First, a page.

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Creating a project plan that works

By Cheryl Toth, MBA  bio

A wise friend of mine once said, “Ideas are a dime a dozen.” I agree. Ideas are little more than creative puffs of air if you don’t do anything to implement them.

Brainstorming and strategic discussions can birth a bunch of possibilities for improving patient collections or reenergizing referral streams. But in order to successfully execute any of these projects you’ve got to develop an effective plan. One that includes timelines, tasks, and owners, and that can be used to manage to the finish line.

Here’s how to create a project plan that works.

Be focused and granular.
I used to create elaborate implementation plans that included phases and sections and sub-sections. They failed for two reasons: One, they were simply overwhelming and hard to manage. And two, when a project plan is too big, it’s difficult to revise the plan when you are faced with the unexpected—like when a staffer quits or a milestone is delayed.

Over time, I’ve realized that the best project plans don’t try to do too much. Although for large projects you do need an overarching plan, keep that plan high level, and bite off project chunks as you move through the timeline, drilling deep on tasks and deadlines in each chunk. This granularity yields better results and provides the flexibility to pivot your plan and modify missed deadlines before you drill down on the next chunk.

Keep it simple.
I’ve worked with dozens of project management software tools and apps over the years. In my experience, it takes more time for practices to fiddle around with and update the software than to use a simple table in Excel or Google Spreadsheets. A table is a clear and easy way to manage the linear nature of a project plan. And, it’s easy to print and hand to the physicians to illustrate what you’ve accomplished. Here’s an example:

Project: Implementing Secure Messaging

Task Owner Due Done Status Notes
1. Research the features and pricing of 5-7 secure messaging platforms Judy, Bill 10/15 10/13 Done  
2. Write summary for team review Judy, Bill 10/30 10/31 Done  
3. Schedule demos of team favorites Bill 11/15   In process 1 scheduled; waiting for 2 more to reply
4. Summarize pros and cons from the team and present for decision Judy 12/10   Not started  

Assign an owner for each task.
No owner, no accountability. And, managers must delegate the majority of the tasks. Assign too many tasks to yourself and you’ll often find the project runs behind. Spreading responsibilities across the team engages everyone, and a team will accomplish more than an individual.

When certain tasks require several people to complete, list all the individuals you’ve assigned, but choose a “Lead” person who is ultimately accountable for completing the task. For larger organizations, I often replace the Owner column with two columns: one for Lead and one for Team.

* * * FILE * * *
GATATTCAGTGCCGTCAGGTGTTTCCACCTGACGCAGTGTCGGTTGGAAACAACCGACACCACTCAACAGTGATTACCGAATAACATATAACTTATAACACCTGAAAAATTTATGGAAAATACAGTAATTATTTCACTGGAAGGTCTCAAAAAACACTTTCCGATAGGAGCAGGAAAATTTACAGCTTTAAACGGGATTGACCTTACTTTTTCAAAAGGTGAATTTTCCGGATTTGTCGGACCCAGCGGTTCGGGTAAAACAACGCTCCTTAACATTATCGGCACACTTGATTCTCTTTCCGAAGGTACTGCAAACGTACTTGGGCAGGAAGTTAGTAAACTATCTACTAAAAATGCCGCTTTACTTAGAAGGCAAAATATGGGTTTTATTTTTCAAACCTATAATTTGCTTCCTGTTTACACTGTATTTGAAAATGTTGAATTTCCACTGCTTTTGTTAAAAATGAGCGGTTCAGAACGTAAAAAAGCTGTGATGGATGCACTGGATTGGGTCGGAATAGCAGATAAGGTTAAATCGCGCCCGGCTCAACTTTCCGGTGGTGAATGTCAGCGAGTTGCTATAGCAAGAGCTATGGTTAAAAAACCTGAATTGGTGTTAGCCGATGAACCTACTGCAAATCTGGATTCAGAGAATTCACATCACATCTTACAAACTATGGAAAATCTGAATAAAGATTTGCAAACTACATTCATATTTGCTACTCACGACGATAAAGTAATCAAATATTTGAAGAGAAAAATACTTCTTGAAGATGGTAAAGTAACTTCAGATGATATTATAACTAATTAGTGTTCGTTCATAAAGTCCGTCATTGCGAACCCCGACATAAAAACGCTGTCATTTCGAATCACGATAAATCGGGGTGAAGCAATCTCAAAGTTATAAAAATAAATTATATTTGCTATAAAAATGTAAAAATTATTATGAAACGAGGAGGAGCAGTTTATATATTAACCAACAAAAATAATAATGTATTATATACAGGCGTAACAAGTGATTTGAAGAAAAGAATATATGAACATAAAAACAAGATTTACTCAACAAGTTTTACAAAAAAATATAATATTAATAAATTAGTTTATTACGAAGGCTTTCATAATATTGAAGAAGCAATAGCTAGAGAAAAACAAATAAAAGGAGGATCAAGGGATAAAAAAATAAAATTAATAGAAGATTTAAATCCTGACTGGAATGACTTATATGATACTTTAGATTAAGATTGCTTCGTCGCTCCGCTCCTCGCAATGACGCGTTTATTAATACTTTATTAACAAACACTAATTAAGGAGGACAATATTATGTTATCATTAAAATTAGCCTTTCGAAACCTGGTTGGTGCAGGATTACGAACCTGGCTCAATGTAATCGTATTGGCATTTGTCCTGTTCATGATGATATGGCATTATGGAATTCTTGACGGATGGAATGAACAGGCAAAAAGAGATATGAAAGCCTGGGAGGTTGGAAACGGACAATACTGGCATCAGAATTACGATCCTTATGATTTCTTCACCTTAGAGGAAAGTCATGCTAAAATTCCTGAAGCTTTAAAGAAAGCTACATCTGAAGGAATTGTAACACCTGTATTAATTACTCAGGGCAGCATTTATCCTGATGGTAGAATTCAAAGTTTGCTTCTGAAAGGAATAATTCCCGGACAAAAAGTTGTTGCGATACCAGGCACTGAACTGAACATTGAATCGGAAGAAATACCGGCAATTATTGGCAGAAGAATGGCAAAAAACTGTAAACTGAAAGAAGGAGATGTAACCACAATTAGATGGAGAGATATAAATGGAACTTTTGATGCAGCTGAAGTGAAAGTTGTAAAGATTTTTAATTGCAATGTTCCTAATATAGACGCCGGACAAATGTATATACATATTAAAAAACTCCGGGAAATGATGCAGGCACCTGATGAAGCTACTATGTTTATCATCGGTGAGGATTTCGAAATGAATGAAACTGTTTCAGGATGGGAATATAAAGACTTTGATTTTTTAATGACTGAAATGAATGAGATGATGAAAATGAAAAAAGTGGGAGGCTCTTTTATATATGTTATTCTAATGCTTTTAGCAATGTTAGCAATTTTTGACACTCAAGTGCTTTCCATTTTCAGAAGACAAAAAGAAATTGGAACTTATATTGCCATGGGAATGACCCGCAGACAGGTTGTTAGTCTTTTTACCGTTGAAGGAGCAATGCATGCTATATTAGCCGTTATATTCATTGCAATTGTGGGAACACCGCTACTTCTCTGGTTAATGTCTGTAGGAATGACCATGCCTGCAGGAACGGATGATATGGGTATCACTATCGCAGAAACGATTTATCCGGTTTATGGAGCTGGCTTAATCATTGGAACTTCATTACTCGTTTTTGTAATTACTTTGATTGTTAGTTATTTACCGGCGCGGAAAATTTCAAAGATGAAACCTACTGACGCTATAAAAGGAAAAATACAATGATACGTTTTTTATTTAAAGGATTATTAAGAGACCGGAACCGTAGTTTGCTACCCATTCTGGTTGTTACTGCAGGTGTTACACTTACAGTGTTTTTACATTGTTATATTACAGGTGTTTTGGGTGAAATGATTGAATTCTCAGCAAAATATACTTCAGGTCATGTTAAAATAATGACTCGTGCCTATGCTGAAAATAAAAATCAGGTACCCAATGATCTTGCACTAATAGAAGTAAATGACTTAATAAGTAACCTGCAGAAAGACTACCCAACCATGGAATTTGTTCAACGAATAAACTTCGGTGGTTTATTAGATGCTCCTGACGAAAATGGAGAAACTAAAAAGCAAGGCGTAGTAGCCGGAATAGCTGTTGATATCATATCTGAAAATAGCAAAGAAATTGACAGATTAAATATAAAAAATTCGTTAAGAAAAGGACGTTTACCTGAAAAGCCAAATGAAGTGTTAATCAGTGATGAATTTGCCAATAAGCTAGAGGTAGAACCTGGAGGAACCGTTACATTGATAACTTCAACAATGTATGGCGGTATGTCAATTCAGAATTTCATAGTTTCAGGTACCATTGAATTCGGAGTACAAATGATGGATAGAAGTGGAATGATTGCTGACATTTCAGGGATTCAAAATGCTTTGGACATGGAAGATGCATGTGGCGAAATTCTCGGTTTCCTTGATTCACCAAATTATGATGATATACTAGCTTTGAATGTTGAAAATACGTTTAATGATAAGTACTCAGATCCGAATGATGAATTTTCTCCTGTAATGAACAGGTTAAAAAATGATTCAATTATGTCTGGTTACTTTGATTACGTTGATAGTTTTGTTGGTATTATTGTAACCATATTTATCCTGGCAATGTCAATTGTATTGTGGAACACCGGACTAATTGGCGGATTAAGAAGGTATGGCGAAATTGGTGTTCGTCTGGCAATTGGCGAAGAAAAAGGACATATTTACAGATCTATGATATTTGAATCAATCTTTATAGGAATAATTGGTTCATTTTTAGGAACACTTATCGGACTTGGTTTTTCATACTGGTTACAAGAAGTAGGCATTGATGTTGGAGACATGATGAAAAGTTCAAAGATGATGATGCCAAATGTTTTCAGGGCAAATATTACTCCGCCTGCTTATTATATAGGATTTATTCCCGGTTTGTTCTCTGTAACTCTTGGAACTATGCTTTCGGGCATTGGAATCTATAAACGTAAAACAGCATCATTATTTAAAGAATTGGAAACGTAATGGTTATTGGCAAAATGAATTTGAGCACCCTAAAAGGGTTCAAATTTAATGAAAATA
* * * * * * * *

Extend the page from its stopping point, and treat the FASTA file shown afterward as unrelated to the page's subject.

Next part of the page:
Make sure you explain to each task owner what he or she is being asked to do, why, and what your expectations are. A manager’s job is to guide employees to the best possible outcome. Sometimes this means spending a bit more time explaining the “why” behind what you have assigned, and addressing questions and concerns. If you are “too busy” to have a conversation with each task owner, don’t be surprised when tasks are not done well, not done on time, or not done at all.

Set deadlines for each task.
Due dates are critical and they only become real when you write them down. Some will change as you move through the project. That’s ok. Simply update the deadlines so your project plan stays current.

Something else to remember about deadlines is that almost everything will take longer than you think it will. That’s because you are asking people to complete tasks that are above and beyond their daily activities. Handle this by padding your timeline by 50%. So, if you think a task will take someone two weeks, make the deadline for three. This will improve the chance your timeline stays on track.

Relentlessly revise the plan.
The downfall of many otherwise good project plans is the failure to update and revise them as tasks are completed and priorities shift.

It’s the rare case that the project plan you complete is the one you started with. Project plans must be fluid, given the fact that you are managing them alongside regular job duties, staff vacations, and employee turnover. As Peter Drucker says, a plan is a statement of intention rather than a commitment. You stand a better chance of achieving results if you modify your plan’s “intentions” based on both internal and external business realities.

To update the plan, enter actual completion dates for each task in the Done column. And until a task is complete, enter progress that has been made in the Status column. Use the Notes column to log reminders or roadblocks so you don’t forget about them.

Review and update the plan weekly, or each time staff complete a task. Depending on the size of your practice and the project complexity, the weekly update might require a team review session. For smaller projects you may only need to check-in with task owners by email.

Follow up with task owners as due dates approach. Expect them to explain why a task has not been completed, and commit to a new deadline. And each time you update the plan, distribute it to the team so they see progress.

Provide a monthly update to the physicians.
Communicating the amount of work that’s been done and the status of the project demonstrates positive teamwork and productivity. Provide the project plan table or a written, bullet point summary, and a quick verbal update of the overall status.

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